Schleicher ASK 21
|Type designation||ASK 21|
|Competition class||Two Seater or Club|
|Number built||> 750|
|Cockpit width||0.68 m|
|Cockpit height||0.90 m|
|Wing area||17,95 m²|
|Wing profile||FX S02-196 / FX 60-126|
|Empty mass||ca. 360 kg|
|Maximum mass||600 kg|
|Wing loading||24 kg/m² (single crew) |
31 kg/m² (full crew)
|Load factors||+6.5g -4.0g at 180 km/h (97 kt) |
+5.3g -3.0g at 280 km/h (151 kt)
|Maximum speed||280 km/h (151 kt)|
|Speed in rough air||180 km/h (97 kt)|
|Stall speed||62 km/h (33.4 kt) (single crew) |
65 km/h (35 kt) (full crew)
|Minimum sink rate||ca. 0.65 m/s (1.2 kt)|
|Best glide ratio||33.5 at 85 km/h (45 kt) (single crew)|
The ASK 21 is a modern glass-reinforced plastic two-seater glider with a mid-set wing and a mass balanced T-tail. The ASK 21 is designed primarily for beginner instruction, but is also suitable for cross-country flying and aerobatic instruction.
The ASK 21 was designed by Rudolf Kaiser as a modern counterpart to the popular ASK 13, in order to cover the need for a modern two-seater bridging the gap between initial training and single-seat performance flying. The ASK 21 is the first full GRP two-seater produced by Schleicher. The prototype had its maiden flight in December 1978 and production started in 1979. It remains in production to this day, with over 750 units already built. In December 2004 the ASK 21 Mi, a self-launching version, made its first flight.
The two seats are in a tandem arrangement with dual controls, adjustable rudder pedals and seatbacks. The fuselage consists of a tubular sandwich and thus offers passive safety with small component weight. The two-piece, mid-set, monoplane cantilever wing is a monospar glass fiber construction without flaps, but with upper side Schempp-Hirth-type spoilers. The wingtips curve downward, providing tip skids that allow take-offs without a wing helper. The T-tail possesses a fixed horizontal stabilizer and an elevator with spring trim and automatic connections. The undercarriage consists of two or three fixed wheels. The main wheel lies behind the centre of gravity and has a hydraulically operated disc brake. Checking the tire pressure is hindered by the need for removing the wheel fairing (which many gliding clubs remove permanently to aid regular maintenance and to reduce the risk of trapped grass being ignited by the wheel brake as it dissipates kinetic energy as heat). The tail unit has a rubber skid or a tailwheel.
The thick wing profile gives good low-speed characteristics (nominal stall speed approximately 65 km/h or 35 knots). The flight characteristics can be said to be extremely good-natured. The ASK-21 stalls in the most benign manner, from level flight, when speed is progressively reduced, the sailplane vibrate warning the pilot of the approaching stall, in this condition the nose of the sailplane does not even drop, but the variometer indicates an high rate of descent and the sailplane keeps vibrating and buffeting. By releasing back stick pressure normal flight is resumed. It is possible to stall the sailplane and make the nose drop decisively only from a climb attitude: from level flight, when keeping the sailplane in a 10 to 20 degree climbing attitude it will slow down and then the nose will pitch down to naturally resume normal flight.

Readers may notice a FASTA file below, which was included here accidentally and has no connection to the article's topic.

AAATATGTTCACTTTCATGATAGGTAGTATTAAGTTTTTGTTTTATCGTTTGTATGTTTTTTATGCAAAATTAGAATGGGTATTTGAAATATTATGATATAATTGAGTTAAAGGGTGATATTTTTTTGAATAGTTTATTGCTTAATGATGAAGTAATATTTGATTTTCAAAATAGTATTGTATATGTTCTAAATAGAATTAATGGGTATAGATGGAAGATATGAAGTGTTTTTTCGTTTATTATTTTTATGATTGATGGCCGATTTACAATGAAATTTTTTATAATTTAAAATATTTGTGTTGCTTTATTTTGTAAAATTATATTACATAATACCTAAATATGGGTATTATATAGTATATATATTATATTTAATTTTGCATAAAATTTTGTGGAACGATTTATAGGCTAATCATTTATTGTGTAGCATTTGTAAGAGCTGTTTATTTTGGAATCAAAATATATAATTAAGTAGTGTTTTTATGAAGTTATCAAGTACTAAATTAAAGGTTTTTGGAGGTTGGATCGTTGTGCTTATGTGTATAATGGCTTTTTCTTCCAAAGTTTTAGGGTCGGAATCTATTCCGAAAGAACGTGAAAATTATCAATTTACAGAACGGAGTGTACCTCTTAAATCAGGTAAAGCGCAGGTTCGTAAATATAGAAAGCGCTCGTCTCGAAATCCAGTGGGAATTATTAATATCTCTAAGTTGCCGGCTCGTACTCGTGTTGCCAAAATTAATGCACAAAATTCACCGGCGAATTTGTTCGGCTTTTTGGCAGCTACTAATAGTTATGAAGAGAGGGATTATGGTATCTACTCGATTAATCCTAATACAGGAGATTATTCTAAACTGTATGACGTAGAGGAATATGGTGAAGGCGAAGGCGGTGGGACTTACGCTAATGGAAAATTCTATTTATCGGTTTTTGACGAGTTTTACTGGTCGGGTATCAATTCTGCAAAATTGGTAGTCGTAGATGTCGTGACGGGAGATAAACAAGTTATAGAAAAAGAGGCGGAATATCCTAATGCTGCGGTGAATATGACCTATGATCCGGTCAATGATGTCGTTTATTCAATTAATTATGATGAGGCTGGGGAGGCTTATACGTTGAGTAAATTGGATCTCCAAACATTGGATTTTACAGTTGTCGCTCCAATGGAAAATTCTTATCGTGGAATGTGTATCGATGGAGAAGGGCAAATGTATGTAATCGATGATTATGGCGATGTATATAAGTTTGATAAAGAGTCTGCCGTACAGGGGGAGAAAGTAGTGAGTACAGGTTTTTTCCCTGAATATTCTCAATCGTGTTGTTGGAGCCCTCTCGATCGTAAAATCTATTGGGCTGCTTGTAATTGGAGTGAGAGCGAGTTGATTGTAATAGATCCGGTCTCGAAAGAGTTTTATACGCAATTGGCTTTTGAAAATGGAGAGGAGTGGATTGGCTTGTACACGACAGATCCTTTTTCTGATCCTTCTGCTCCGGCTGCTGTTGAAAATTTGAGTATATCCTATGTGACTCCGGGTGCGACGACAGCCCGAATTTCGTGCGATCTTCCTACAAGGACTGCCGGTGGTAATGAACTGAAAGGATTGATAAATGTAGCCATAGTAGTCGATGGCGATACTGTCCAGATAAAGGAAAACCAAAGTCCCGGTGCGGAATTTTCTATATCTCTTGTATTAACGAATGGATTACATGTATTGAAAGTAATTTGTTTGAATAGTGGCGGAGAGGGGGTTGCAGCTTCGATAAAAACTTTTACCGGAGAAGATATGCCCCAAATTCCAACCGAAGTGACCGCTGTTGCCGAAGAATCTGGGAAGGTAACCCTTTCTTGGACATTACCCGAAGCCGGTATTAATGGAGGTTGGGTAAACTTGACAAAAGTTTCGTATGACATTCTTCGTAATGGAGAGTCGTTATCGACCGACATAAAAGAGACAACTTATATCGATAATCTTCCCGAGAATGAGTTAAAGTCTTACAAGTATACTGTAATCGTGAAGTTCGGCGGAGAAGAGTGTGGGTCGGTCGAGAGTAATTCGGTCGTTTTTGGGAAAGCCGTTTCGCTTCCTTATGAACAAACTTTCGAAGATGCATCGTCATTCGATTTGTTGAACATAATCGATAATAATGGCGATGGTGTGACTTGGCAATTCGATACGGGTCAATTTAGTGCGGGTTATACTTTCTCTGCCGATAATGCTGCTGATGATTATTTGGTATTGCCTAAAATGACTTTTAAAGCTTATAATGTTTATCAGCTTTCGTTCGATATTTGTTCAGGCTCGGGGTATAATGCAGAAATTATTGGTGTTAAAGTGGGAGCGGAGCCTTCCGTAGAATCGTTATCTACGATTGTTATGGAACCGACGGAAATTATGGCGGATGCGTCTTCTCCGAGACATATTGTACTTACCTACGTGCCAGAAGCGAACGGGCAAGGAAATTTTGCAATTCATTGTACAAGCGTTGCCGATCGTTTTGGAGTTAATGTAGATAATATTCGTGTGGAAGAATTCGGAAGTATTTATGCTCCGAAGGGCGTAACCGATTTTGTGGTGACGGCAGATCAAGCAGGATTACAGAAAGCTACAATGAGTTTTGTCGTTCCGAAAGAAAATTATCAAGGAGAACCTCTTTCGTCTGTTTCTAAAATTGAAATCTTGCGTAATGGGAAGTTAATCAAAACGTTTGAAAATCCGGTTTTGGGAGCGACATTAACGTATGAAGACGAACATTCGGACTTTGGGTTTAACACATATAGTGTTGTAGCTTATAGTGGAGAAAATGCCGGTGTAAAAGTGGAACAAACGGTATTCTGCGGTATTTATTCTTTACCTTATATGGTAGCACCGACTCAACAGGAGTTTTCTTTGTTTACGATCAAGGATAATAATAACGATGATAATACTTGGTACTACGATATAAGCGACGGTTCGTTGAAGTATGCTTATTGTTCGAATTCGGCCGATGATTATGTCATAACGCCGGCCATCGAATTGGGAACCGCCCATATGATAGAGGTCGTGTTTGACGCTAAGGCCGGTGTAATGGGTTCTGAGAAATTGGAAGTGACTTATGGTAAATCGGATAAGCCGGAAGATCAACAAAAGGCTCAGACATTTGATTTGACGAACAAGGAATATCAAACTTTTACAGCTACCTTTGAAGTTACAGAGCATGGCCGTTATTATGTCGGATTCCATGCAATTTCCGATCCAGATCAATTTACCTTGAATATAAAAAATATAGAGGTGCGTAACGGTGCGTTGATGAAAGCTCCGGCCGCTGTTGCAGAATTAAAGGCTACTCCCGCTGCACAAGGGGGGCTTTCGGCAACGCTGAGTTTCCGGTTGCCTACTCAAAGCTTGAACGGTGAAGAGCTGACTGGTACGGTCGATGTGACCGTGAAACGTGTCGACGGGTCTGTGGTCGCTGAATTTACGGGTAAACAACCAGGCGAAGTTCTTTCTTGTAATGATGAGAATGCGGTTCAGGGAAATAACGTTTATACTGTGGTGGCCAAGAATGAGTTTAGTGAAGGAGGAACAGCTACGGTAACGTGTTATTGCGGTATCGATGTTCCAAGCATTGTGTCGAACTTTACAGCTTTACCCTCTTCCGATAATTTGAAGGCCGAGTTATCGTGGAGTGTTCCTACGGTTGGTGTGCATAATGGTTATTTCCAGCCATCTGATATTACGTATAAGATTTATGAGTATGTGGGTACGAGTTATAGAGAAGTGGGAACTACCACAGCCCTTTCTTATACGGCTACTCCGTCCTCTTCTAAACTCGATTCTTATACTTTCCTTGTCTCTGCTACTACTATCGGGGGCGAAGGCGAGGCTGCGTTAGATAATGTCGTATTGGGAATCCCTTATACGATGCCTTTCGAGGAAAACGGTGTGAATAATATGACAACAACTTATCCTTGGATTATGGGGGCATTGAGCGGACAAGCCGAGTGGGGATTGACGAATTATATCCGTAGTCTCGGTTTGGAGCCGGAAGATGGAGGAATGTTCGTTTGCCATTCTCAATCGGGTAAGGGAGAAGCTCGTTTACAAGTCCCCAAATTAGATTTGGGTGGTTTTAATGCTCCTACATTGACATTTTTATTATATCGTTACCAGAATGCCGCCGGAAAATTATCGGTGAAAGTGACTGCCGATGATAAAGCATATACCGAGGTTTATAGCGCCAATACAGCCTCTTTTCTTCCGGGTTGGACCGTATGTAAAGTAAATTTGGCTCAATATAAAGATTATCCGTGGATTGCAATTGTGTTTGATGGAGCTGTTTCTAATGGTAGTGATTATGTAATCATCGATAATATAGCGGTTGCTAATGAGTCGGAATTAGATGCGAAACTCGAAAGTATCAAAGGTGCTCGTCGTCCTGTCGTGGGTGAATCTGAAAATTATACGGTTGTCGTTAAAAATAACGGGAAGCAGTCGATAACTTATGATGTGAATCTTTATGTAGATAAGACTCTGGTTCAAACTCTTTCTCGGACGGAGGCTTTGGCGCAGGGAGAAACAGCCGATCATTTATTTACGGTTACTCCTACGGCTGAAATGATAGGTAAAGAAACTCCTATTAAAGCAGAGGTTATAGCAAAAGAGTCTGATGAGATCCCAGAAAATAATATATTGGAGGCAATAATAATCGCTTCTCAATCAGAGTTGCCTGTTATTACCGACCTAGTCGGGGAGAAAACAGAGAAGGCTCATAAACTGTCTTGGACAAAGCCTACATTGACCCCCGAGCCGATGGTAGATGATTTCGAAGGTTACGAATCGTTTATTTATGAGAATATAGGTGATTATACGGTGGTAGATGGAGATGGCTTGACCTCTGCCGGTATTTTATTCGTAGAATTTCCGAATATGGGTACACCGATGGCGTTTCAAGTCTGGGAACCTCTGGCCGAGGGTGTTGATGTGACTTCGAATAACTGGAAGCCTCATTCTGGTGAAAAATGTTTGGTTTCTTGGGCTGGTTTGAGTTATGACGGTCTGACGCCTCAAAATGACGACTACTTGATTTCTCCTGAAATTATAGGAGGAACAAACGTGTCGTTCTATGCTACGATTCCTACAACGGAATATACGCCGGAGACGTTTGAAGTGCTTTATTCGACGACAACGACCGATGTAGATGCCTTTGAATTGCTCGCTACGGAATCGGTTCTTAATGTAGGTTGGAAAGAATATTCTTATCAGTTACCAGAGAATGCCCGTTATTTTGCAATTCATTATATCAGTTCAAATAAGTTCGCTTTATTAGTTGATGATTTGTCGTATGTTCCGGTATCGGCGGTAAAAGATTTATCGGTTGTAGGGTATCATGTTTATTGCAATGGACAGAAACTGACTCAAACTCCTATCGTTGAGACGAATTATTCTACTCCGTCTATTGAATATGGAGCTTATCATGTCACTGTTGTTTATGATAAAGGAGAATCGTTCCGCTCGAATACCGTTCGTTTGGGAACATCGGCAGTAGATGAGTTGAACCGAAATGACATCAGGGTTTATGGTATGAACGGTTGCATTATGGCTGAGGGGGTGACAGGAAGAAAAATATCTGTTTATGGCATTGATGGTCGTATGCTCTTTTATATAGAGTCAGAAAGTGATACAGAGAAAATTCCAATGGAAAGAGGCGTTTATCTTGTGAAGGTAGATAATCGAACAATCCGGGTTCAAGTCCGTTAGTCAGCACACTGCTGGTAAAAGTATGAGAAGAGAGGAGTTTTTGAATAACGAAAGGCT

It is the perfect example of inherent stability, that will make the plane return to normal attitude by itself.
During stalls the ASK-21 wings remains leveled.
Some claim that even in a deep stall it remains entirely controllable.
It is very difficult, however not impossible to spin under normal conditions (all aircraft will spin).
To make it spin easily for training purposes or demonstrations a spin kit is available from the manufacturer. It consists of ballast discs applied to the tail to change the center of gravity according to the weight of the crew. With this device the ASK-21 when slowed to stall speed with rudder input drops one wing and start rotating, recovering with opposite rudder and release of stick pressure. Flown as a single-seater, the ASK-21 climbs in thermals as well as a K8. Most glider pilots and students have at one time or another flown the ASK 21.
- Alexander Schleicher GmbH & Co
- Johnson R, A Flight Test Evaluation of the ASK 21, Soaring, July 1985
- Thomas F, Fundamentals of Sailplane Design, College Park Press, 1999
- Simons M, Segelflugzeuge 1965-2000, Eqip, 2004